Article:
Following last week’s military coup, a close aide of ousted Myanmar leader Aung San Suu Kyi was detained in a new wave of arrests , said a party official on Thursday. The aide, Kyaw Tint Swe, had served as minister for the office of the state counsellor under Suu Kyi.
Kyi Toe, an information committee member of Suu Kyi’s National League for Democracy (NLD), said Kyaw Tint Swe and four other people linked to the previous government had been taken from their homes overnight, and the top leadership of the former electoral commission had all been arrested.
Protesters gathered across the country for a sixth straight day on Thursday. Protesters are getting creative each day with some wearing ball gowns and fancy dress, rallies in Yangon included men and boys dressed in short skirts. “We don’t take off our skirt until we get democracy back,” one sign read. Hundreds of workers lined a road in the capital Naypyitaw in support of the civil disobedience movement, chanting anti-junta slogans and carrying placards supporting Suu Kyi.
Washington has moved a step closer to imposing sanctions on the junta. US President Joe Biden on Wednesday approved an executive order for new sanctions on those responsible for the coup, and repeated demands for the generals to give up power and free civilian leaders.
“We’re also going to impose strong exports controls. We’re freezing U.S. assets that benefit the Burmese government, while maintaining our support for health care, civil society groups, and other areas that benefit the people of Burma directly,” Biden said at the White House.
Washington is likely to target coup leader Min Aung Hlaing and other top generals who are already under U.S. sanctions imposed in 2019 over abuses against Rohingya Muslims and other minorities.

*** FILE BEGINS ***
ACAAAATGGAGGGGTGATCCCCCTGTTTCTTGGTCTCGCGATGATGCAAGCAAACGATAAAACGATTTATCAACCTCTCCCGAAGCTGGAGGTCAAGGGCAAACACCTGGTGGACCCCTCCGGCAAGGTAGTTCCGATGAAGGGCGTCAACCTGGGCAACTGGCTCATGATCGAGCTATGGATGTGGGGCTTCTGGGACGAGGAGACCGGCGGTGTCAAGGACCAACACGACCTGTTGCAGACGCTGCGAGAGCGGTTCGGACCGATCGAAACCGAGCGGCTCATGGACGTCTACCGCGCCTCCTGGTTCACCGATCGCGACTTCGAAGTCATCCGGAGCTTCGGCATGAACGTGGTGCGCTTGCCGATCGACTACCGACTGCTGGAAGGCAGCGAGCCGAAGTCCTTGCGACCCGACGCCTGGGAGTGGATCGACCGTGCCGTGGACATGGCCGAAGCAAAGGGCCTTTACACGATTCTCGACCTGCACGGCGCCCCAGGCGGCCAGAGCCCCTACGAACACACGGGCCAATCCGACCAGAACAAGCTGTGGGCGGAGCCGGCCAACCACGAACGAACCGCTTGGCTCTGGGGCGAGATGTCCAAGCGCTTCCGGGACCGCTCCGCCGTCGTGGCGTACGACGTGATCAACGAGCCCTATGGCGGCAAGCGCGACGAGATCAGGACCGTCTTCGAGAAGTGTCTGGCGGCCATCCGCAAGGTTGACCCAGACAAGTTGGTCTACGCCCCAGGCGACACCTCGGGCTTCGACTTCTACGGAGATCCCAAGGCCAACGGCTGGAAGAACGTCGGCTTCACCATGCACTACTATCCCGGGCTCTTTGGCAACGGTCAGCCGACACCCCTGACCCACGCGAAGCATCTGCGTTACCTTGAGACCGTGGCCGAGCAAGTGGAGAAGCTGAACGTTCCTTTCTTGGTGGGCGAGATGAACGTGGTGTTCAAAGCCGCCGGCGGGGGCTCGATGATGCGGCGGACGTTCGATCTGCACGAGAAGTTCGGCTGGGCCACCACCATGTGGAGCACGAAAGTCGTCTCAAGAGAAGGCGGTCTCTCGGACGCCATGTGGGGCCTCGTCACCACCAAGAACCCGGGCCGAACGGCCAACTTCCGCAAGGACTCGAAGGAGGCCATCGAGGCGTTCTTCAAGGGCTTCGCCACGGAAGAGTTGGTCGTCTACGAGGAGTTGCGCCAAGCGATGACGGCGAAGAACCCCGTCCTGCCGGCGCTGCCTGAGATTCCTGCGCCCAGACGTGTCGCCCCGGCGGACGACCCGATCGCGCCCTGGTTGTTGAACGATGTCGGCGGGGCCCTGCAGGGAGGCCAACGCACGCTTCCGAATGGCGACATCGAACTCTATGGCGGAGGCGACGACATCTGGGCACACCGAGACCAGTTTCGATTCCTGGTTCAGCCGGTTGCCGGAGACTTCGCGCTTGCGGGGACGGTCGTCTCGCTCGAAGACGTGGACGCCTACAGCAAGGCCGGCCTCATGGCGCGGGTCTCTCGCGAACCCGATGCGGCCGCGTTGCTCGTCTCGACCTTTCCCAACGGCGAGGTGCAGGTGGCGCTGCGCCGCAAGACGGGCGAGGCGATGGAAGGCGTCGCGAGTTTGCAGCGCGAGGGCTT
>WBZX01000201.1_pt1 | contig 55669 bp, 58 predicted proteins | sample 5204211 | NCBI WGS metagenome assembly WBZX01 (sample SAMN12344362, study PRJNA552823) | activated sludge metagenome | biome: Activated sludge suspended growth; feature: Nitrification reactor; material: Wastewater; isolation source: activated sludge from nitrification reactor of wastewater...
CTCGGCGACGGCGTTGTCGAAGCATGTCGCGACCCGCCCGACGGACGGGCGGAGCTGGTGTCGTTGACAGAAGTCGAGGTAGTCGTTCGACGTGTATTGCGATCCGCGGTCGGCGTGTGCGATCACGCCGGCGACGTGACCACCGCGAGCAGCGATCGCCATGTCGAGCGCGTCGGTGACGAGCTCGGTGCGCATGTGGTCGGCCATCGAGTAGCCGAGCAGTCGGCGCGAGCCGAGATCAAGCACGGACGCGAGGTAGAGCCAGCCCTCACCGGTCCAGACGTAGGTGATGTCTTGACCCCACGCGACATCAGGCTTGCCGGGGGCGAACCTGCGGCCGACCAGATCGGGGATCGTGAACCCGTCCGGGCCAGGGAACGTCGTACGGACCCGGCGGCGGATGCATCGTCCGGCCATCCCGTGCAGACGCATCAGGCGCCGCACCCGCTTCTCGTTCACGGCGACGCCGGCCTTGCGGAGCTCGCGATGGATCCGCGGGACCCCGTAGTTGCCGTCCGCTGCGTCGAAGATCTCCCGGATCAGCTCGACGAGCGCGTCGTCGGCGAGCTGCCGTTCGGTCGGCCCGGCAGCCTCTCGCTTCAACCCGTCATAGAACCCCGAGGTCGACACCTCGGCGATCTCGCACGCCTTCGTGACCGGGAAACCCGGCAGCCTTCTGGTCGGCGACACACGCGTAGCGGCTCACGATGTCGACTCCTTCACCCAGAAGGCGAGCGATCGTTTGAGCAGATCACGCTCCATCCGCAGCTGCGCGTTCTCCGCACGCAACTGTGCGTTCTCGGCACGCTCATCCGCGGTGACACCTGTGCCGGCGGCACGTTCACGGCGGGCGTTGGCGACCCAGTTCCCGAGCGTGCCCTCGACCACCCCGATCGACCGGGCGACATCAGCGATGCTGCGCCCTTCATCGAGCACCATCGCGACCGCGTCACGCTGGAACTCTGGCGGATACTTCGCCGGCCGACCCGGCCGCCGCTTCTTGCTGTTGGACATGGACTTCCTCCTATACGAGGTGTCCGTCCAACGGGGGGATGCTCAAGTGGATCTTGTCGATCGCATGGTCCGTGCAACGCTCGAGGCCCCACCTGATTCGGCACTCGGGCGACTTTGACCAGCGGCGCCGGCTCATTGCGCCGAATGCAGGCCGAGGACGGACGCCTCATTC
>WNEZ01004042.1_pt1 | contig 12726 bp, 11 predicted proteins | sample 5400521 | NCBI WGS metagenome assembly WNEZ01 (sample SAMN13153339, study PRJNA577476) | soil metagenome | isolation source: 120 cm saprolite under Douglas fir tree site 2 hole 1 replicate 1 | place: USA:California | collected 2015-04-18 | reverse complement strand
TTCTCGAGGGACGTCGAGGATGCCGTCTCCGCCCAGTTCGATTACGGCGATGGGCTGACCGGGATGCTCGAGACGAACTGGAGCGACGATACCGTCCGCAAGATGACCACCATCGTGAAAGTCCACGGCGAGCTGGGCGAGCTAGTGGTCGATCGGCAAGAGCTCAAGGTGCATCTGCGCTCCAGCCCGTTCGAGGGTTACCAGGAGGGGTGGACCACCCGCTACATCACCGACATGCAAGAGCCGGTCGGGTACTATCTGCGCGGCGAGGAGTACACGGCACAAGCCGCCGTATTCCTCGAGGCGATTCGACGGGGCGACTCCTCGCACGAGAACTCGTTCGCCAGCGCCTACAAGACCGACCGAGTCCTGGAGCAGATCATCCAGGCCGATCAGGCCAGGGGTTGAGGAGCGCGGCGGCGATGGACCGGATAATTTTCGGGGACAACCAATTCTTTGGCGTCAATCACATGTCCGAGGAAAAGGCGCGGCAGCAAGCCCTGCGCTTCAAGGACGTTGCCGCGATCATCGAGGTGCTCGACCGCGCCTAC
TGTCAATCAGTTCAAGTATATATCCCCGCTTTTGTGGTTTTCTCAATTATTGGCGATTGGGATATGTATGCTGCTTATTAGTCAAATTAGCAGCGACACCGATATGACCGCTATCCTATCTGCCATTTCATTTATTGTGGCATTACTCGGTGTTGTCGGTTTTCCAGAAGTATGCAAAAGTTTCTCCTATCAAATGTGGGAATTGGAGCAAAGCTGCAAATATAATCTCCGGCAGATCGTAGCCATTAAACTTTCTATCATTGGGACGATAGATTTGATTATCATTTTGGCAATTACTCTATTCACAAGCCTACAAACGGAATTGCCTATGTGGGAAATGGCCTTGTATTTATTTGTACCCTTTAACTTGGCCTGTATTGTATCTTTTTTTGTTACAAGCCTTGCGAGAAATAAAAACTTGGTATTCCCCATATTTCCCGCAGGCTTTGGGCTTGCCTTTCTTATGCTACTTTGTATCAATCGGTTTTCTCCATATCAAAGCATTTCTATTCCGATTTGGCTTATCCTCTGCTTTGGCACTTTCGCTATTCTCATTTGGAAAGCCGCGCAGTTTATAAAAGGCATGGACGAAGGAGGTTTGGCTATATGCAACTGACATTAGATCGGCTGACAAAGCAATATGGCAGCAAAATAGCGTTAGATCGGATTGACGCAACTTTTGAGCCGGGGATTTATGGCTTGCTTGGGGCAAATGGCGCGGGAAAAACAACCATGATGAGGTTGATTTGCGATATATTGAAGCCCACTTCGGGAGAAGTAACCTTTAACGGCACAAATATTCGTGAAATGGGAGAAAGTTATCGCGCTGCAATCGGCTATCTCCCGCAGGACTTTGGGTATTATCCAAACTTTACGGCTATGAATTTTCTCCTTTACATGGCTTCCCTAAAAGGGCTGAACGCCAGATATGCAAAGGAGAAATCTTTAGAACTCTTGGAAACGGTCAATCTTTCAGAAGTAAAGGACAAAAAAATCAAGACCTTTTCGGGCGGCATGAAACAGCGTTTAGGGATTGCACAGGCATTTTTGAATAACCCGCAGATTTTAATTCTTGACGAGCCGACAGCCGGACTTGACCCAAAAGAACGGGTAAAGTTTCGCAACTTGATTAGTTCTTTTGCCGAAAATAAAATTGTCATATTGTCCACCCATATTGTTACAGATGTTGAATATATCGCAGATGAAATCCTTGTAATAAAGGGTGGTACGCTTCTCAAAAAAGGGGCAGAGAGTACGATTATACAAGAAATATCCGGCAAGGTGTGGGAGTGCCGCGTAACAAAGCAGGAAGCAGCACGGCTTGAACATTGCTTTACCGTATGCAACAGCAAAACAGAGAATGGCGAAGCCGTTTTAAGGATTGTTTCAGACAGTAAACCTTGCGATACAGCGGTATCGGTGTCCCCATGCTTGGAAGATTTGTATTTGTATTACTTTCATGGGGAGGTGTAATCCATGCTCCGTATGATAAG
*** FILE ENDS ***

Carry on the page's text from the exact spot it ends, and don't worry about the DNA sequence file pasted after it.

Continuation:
It could also target military holding companies with investments spanning sectors including banking, gems, copper, telecoms and clothing.
US State Department spokesman Ned Price said Washington was rolling out collective actions with partners on Myanmar.”We can impose substantial costs ourselves. We can impose costs that are even steeper … by working with our like-minded partners and allies,” he told a briefing.
Even so, analysts say Myanmar’s new junta will not be as isolated as previous iterations, with China, India, Southeast Asian neighbors and Japan unlikely to cut ties given the country’s strategic importance.
Derek Mitchell, a former US ambassador to Myanmar, said it was vital to get nations such as Japan, India and Singapore involved in a strong response.
“The key will not be just what America does,” he said. “It’s going to be how we get others along with us, allies who may have more skin in the game, more leverage, or at least better relationships with the key players.”
The United Nations’ top human rights body is to consider a resolution on Friday drafted by Britain and the European Union condemning the coup and demanding urgent access for monitors.